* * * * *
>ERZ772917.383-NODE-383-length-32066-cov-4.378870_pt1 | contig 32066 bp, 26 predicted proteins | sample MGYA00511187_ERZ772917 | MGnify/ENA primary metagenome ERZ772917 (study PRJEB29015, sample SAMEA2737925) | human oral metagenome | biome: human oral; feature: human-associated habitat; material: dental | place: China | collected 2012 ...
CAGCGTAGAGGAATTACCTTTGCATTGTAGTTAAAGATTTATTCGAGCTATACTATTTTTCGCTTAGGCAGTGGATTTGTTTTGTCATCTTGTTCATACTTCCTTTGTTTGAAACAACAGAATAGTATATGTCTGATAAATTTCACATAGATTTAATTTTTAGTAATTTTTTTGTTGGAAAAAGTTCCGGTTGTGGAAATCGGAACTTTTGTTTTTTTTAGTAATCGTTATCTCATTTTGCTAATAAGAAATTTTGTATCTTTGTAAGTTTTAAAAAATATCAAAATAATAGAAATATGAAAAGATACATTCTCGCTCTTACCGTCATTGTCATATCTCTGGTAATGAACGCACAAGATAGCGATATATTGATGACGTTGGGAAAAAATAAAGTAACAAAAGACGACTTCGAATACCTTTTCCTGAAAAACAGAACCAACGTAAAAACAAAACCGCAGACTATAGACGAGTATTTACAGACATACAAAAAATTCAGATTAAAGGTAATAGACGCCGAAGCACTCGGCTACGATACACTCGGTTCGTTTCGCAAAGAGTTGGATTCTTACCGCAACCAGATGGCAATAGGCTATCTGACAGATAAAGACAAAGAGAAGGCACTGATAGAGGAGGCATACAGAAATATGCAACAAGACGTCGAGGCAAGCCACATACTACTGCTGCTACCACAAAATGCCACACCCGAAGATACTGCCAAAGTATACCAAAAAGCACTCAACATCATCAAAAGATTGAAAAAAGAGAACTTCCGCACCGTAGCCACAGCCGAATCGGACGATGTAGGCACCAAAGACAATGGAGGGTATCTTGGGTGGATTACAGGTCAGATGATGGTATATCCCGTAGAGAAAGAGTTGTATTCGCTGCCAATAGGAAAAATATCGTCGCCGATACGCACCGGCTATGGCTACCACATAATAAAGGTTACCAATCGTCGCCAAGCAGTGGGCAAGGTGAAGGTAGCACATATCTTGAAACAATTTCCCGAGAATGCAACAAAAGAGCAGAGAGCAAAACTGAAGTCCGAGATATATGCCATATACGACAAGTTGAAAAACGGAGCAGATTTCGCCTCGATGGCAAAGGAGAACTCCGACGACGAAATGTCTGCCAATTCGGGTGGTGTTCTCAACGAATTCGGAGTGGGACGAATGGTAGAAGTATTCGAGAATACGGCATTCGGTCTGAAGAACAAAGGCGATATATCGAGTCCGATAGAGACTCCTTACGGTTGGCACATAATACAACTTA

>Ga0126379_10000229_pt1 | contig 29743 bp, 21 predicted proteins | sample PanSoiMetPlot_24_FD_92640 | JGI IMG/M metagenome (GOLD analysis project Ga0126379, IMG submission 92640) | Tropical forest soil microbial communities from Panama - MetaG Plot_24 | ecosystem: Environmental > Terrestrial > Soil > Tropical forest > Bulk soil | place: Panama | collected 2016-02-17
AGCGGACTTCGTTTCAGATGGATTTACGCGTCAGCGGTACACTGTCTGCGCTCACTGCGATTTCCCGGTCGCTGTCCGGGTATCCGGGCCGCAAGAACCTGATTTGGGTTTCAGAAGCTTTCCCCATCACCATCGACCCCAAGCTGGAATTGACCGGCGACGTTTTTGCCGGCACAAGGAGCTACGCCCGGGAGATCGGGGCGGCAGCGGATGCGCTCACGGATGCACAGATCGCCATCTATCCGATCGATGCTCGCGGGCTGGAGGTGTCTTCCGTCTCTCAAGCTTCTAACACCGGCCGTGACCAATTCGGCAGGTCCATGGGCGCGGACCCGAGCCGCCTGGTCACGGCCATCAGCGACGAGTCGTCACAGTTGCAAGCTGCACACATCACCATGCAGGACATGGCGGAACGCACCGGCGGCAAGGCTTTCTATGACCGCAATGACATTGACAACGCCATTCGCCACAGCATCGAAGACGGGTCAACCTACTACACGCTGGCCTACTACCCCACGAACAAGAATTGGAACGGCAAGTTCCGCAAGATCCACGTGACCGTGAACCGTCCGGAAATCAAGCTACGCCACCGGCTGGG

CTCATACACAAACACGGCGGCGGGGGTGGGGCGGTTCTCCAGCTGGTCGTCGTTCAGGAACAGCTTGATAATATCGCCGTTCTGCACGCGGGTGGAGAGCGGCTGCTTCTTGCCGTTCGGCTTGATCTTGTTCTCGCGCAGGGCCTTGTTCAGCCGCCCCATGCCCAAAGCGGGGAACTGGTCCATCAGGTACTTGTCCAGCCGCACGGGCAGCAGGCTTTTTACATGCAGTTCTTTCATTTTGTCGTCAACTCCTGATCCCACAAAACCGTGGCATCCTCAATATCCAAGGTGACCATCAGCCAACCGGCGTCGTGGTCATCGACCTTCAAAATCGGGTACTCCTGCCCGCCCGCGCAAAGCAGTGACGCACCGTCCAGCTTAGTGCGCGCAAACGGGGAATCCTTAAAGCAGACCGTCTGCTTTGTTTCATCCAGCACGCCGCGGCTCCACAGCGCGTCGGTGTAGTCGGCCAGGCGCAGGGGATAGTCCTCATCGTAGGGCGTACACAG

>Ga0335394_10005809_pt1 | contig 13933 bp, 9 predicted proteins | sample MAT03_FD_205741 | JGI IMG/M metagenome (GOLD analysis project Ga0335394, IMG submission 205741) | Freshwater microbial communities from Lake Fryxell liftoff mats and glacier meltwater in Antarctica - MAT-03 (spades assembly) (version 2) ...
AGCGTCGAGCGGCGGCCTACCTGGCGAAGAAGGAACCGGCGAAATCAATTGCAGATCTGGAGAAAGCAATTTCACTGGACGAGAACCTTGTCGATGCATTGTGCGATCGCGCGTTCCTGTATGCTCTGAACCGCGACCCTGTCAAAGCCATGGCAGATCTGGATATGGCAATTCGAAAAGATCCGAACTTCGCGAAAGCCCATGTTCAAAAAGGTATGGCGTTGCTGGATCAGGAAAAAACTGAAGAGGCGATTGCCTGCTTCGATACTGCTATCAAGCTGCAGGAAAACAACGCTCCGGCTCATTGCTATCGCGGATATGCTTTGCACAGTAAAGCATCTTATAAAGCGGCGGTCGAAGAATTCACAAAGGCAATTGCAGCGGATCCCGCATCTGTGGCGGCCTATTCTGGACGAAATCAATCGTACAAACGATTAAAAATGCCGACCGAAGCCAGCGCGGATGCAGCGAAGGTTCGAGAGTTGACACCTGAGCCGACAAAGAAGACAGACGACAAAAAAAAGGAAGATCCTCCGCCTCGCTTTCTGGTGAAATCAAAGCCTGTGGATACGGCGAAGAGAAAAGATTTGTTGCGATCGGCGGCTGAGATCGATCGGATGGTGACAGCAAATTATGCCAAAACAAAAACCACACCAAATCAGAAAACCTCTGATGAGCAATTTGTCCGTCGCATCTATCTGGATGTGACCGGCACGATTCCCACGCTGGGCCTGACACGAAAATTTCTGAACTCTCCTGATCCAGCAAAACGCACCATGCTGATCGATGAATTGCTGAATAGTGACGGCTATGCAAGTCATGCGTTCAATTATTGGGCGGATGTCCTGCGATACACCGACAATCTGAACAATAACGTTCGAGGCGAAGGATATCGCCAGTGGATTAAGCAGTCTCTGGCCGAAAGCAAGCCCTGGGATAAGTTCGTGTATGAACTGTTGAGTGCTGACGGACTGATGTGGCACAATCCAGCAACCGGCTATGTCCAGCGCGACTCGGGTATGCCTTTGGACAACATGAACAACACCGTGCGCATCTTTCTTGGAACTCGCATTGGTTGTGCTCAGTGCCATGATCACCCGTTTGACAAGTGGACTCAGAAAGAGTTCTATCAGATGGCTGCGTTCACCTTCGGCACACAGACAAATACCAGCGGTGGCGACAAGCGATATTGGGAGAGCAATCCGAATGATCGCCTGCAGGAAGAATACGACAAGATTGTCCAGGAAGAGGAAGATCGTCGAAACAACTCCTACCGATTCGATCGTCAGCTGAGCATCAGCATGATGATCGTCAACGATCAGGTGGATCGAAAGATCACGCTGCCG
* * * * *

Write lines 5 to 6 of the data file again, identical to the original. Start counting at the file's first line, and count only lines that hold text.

CTCATACACAAACACGGCGGCGGGGGTGGGGCGGTTCTCCAGCTGGTCGTCGTTCAGGAACAGCTTGATAATATCGCCGTTCTGCACGCGGGTGGAGAGCGGCTGCTTCTTGCCGTTCGGCTTGATCTTGTTCTCGCGCAGGGCCTTGTTCAGCCGCCCCATGCCCAAAGCGGGGAACTGGTCCATCAGGTACTTGTCCAGCCGCACGGGCAGCAGGCTTTTTACATGCAGTTCTTTCATTTTGTCGTCAACTCCTGATCCCACAAAACCGTGGCATCCTCAATATCCAAGGTGACCATCAGCCAACCGGCGTCGTGGTCATCGACCTTCAAAATCGGGTACTCCTGCCCGCCCGCGCAAAGCAGTGACGCACCGTCCAGCTTAGTGCGCGCAAACGGGGAATCCTTAAAGCAGACCGTCTGCTTTGTTTCATCCAGCACGCCGCGGCTCCACAGCGCGTCGGTGTAGTCGGCCAGGCGCAGGGGATAGTCCTCATCGTAGGGCGTACACAG

>Ga0335394_10005809_pt1 | contig 13933 bp, 9 predicted proteins | sample MAT03_FD_205741 | JGI IMG/M metagenome (GOLD analysis project Ga0335394, IMG submission 205741) | Freshwater microbial communities from Lake Fryxell liftoff mats and glacier meltwater in Antarctica - MAT-03 (spades assembly) (version 2) ...